Selecting channels is simplicity itself!
I've used the EPG method on another Digibox (on Sky) and to be honest, I find this method is
6, select a channel and press
Your chosen channel will appear, here is TV
Andalucía, for example...
Some (not all) channels provide the pop-up banner showing details of the current, and next,
programme. Sometimes it is totally incorrect! There is no way to flip through to see what is on
later - you'll need to see if the channel provides teletext for that...
The information that appears when you press the
i button... Generally you'll
see "No programme synopsis is available". If something is there, it is often either the
title of the programme or a description of what the channel actually broadcasts (in the case of
A good number of channels include a teletext service. This is often the way to find out about the
channel and its programmes.
Note that you'll need a television or computer that is teletext capable. The Digibox cannot
display teletext itself (some boxes can do this).
Obviously, the teletext service is in the language of the channel!
When you select a radio station, the screen output is made more mute. I would suggest, to listen
to radio, you turn the TV off and pipe the sound through a hi-fi...
What the Digibox doesn't do (maybe an oversight in the design?) is it doesn't have any marking or
icon to let you know that this is a radio channel. You cannot redefine the stored channel names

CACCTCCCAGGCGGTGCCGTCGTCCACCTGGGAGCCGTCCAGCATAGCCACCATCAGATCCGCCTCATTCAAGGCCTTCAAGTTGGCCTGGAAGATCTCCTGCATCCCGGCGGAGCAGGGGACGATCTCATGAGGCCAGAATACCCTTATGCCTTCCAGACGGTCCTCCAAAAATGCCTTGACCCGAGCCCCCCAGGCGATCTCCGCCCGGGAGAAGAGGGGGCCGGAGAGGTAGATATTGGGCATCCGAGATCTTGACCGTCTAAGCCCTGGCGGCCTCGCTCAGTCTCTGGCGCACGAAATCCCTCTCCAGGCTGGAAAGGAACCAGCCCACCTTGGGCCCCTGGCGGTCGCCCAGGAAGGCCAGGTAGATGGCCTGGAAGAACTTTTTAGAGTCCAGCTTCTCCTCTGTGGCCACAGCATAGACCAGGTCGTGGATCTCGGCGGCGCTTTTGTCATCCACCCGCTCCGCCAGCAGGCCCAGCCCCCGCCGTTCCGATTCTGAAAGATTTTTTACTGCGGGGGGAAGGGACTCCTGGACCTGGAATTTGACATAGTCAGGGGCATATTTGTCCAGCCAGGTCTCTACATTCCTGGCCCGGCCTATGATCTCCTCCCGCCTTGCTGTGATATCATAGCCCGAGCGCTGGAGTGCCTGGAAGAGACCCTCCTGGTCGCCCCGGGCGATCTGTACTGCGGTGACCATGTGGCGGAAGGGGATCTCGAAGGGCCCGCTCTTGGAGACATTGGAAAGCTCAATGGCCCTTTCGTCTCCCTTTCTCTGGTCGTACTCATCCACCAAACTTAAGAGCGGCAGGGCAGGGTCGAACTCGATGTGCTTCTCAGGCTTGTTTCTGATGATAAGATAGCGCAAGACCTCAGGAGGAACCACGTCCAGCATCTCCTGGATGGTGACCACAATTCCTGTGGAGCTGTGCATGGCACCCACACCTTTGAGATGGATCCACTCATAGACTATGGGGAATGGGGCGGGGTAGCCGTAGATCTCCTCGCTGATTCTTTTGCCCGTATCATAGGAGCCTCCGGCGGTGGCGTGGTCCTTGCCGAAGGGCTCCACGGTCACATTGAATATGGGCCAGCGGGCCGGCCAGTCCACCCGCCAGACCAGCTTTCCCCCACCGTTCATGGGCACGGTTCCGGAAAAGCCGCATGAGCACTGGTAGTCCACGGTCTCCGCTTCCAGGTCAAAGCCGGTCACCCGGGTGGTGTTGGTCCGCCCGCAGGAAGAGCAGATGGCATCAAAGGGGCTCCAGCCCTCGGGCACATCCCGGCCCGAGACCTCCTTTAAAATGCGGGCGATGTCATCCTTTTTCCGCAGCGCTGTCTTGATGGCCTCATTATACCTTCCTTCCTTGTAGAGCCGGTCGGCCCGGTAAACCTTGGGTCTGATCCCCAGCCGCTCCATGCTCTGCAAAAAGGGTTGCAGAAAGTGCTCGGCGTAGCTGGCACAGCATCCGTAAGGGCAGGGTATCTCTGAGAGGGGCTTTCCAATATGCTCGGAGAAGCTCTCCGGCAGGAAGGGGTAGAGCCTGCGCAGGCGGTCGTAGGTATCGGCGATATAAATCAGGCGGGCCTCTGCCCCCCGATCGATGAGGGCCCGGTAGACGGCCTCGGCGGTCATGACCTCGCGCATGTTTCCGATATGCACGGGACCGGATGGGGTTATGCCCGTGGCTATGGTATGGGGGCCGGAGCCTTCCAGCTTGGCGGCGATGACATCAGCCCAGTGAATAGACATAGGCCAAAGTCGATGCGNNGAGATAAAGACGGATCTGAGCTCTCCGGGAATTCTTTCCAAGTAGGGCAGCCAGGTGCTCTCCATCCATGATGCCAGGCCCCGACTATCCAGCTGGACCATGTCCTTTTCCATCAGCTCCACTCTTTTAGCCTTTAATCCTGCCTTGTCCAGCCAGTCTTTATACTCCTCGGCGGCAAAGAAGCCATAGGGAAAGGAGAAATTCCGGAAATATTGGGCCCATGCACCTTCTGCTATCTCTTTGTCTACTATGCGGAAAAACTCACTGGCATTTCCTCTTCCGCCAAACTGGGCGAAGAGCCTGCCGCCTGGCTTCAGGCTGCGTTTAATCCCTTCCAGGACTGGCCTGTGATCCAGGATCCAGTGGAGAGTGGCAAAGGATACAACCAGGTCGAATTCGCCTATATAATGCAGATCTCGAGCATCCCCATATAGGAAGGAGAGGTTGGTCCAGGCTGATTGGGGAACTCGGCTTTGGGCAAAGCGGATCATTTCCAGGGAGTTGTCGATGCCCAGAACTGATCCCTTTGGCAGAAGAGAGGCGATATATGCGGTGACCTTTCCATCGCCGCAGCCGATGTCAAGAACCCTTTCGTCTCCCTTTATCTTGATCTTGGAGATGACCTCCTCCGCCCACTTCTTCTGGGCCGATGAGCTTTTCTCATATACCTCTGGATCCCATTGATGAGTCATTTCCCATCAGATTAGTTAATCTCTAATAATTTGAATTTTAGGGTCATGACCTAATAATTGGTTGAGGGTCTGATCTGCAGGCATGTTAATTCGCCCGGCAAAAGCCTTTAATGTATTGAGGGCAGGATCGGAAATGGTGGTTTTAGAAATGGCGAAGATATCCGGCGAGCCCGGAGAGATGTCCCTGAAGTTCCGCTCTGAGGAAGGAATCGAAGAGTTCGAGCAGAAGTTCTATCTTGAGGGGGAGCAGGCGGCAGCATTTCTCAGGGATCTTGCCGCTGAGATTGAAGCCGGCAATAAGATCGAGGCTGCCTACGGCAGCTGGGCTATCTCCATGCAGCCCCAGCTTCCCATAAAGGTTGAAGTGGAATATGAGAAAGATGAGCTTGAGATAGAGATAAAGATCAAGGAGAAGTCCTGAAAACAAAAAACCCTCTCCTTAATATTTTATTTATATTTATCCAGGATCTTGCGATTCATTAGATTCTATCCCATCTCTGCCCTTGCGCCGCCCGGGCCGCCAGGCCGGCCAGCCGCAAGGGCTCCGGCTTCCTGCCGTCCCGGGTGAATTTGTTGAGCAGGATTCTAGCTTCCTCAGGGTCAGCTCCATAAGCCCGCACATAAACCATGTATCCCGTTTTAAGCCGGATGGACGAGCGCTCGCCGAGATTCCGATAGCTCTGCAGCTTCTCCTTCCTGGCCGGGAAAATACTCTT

either, so you can't pop "[R]" (or whatever) into the name.
The station I like to listen to is Alouette (it means
Skylark), but since we're not close to the transmitter and in a valley, FM reception is
pretty poor. I've been known to string up wires across my room to attempt to improve matters. So
I was quite pleased to find...
A DOG is a Digital On-screen Graphic. Some, like the TV Andalucía one (above) are
fairly subtle, while others like RAI Uno (below) jar the
eyeballs. Then there are ones like Al Jazeera that are
distinctive yet somehow incomprehensible (at least, to me!).
It has been argued that DOGs provide an on-screen identity in this morass of channels, but I
think this is a failed argument in the digital era where the channel identity is shown to you
when you select a channel, and also with the press of a button...
What I think they should say is the DOG is there to prevent people taping stuff and then
selling those tapes as originals; and maybe to stop lame stations from stealing/rebroadcasting
content that isn't their own. Either way, the DOGs are here to stay...
Copyright © 2004 Richard Murray